In looking over my collection of drawings of such objects of interest as have come to my notice from time to time, while investigating vegetable physiology, I have concluded to copy some relating to the growth of the Potato. I herewith send you five illustrations to begin with, which may interest some of your readers should the drawing be worthy or fitted for an electrotype of a reduced size, and the subject matter suitable for your valuable Monthly if not, let it go into your waste basket among ot her trash.

Fig. 1, is one of several brought to my notice where the stoloniferous or underground stems of a species of grass (Muhlenbergia) was found embedded in a tuber, by Mrs. P. E. Gibbons, October 29, 1870. Fig. 2, showing the tuber of an Artichoke, Helianthus tuberosus L., was embed-ded in another from J. S.Witmer, of Paradise, Lancaster Co., Pa., Febuary 22, 1873. Fig. 3, a twisted iron-link of a chain partially embedded, from H. L. Eckert, Lancaster, March 27, 1875. These three productions show that the cellular action of growth in the Potato surrounds the object with which it comes in contact. Figs. 4 and 5, present a different phase of an internal bud or eye, giving rise to new tubers. Fig. 4, was a fine Early Hose Potato, externally smooth, showing two young tubers growing within the parent, from J. Hartman Hershey, among other potatoes exhibited. Fig. 5, a Mercer Potato, greatly wrinkled and withered externally, showing three young tubers and roots issuing from the interior of the old tuber. This or these freaks may be common and perhaps by no means strange to most of your readers; nevertheless, I find no mention or explanation of the phenomena, if such it may be called. Mr. Geo. 0. Hensel, also brought me the bulb of a Tulip, which embedded a rhizoma of a •species of grass.

The structure of the tuber and bulb being in some respects different, yet no doubt the same law governs both cases. We frequently notice the late or prostrate potato vines beset with young tubers mixed with fresh foliage.



In Blyth's copy of "Liebig's Natural Laws of Husbandry," I find it stated that a potato, which lay wrapt up in thick paper, in a box, in the chemical labratory at Giessen, in a place absolutely dark, dry and warm, where the atmosphere was seldom changed, was found to have produced from each bud, a simple white shoot many feet long, showing no traces of leaves, but covered with hundreds of minute potatoes, which exhibited the same internal structure as tubers grown in a field; the cells consisted of cellulose, and were filled with minute starch granules. It is certain that the starch of the mother tuber, to have moved away from its position, must have become soluble; but it is equally clear, that in the development of the shoots, a cause was operative within them, which, in the absence of all outward causes whereon growth depends, reconverted the dissolved constituents of the mother tuber into cellulose and starch granules. I shall make no comment upon the foregoing, only that the tuber contains within its own substance the elements required to form the organs which are in-| tended to take up food from the air and soil; in the foregoing case however, no soil is present, which makes it more marvellous.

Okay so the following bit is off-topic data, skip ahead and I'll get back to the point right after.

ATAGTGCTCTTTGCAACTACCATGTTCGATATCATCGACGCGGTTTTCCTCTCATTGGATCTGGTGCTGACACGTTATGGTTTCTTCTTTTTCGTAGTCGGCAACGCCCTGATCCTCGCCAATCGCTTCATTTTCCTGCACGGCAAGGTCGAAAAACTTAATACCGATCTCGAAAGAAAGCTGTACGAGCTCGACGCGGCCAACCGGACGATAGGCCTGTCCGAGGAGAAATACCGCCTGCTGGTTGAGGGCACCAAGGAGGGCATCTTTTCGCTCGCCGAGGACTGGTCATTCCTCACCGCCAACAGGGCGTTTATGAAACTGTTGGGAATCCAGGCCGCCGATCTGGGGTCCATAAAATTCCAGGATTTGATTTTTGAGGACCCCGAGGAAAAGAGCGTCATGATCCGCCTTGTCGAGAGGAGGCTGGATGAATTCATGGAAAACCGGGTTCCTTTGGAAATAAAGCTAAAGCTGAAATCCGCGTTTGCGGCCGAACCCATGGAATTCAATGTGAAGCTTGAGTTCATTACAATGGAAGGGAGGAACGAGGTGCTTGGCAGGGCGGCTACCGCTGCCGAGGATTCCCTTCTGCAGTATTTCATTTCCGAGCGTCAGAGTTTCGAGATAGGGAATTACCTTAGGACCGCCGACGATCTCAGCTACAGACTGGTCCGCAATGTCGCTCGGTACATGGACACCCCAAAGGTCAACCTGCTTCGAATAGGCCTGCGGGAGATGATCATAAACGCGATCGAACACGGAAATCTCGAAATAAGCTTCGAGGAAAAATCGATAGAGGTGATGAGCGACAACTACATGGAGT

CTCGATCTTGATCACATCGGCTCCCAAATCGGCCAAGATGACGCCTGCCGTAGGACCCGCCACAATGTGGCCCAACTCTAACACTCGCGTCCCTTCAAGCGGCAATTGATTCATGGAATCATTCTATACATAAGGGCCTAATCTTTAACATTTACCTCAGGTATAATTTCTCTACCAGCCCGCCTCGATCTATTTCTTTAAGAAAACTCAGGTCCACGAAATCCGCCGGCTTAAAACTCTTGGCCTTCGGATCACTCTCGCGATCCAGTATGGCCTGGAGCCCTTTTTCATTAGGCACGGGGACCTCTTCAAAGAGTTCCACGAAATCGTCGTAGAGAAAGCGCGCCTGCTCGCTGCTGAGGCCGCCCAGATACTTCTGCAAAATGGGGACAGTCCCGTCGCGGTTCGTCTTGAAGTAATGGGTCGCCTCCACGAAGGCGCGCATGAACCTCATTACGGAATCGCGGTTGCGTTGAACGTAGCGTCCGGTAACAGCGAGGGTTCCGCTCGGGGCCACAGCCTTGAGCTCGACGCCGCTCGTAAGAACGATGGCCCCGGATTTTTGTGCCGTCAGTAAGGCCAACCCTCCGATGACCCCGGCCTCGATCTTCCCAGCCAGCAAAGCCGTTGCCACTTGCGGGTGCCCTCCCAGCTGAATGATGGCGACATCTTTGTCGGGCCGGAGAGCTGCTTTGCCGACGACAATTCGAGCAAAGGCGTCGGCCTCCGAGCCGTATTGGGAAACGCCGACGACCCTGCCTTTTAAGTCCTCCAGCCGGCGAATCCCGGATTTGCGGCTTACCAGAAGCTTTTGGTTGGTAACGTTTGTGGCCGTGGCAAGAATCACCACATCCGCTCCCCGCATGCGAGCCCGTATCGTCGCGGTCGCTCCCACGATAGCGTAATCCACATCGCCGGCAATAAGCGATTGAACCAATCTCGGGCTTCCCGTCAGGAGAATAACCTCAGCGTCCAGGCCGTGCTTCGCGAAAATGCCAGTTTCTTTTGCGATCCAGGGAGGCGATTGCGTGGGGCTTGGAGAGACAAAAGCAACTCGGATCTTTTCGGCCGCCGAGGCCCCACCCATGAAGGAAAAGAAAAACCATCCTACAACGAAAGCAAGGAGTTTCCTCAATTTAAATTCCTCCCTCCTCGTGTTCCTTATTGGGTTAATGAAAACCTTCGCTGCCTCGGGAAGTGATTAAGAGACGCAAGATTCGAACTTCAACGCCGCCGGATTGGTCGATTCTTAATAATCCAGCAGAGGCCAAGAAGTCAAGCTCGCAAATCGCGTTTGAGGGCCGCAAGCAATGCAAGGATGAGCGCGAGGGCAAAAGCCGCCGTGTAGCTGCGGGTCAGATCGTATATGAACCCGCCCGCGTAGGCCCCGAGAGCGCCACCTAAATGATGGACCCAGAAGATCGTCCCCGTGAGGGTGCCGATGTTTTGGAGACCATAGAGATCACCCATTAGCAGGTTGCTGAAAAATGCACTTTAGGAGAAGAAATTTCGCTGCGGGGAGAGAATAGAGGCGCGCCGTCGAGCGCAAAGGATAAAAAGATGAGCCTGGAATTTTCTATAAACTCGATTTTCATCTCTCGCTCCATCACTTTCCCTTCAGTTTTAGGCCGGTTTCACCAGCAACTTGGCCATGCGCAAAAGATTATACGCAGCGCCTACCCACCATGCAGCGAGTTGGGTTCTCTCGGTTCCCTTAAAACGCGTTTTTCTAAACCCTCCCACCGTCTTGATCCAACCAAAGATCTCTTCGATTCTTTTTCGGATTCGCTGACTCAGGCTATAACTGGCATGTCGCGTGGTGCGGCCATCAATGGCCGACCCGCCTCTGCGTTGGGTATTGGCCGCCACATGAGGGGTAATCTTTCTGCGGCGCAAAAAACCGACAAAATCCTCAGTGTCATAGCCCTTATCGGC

It is not my object to enter upon a learned disquisition on cellular tissues, which assume a great variety of forms, varying with the circumstances in which it is placed.

The parenchymous tissue is in general the depository of all the materials which in vegetables administer to the sustenance of man. It is here we find deposited the material that forms our bread, from whatever grain or source derived, or may be manufactured. It is the cellular tissue filled with an amylaceous substance that composes the edible part of the roots that are brought to our tables. The mealiness of potatoes, as we call it, is but the swollen starch grains which compose this important vegetable.

We will now consider the multiplication of cells of young tubers coming in contact with a fixed root or object in the soil; this cell formation will proceed in the direction of the least resistance, the plastic condition by a kind of involution of the mother cell and extension laterally, the cells will continue to form, as in the ordinary process of development, until the object is encompassed (if not too large) and embedded among the tissues. This simple natural process accounts for the three cases, Figs. 1, 2, and 3. We meet with numerous interruptions of a uniform development in the roots of plants and trees flattened or turned aside by rocks or other obstructions. I mention this, because from the known force of plants under germination exerting a great power, it was supposed that in the case of grass roots, they had penetrated or actually grown into the potato, and such was the opinion of not a few when the first specimen was discussed; but the finding of the iron-link subsequently embedded in a tuber, demanded some other explanation.

I can find no account of the growth of young-Potatoes within the mother tuber, such as Figs. 4 and 5, yet it can not be a rare occurrence. Having met with other cases of the kind, I fancy it may be too common to give it public notice, or how is it? That the eye is the germ, and that it may find a stimulus from within to start it internally as well as to throw out a fiber or tube with bulb-lets upon it externally? This internal starting would be fed and augmented, causing the young tubers to enlarge and burst the walls of the parent, and result in the formation shown.

It is well to notice these deviations from the normal growth, since hints may be imparted to some wide-awake genius, who may get at a truth that might be of service. Should any of your readers have comments to make, I shall be happy to hear from them.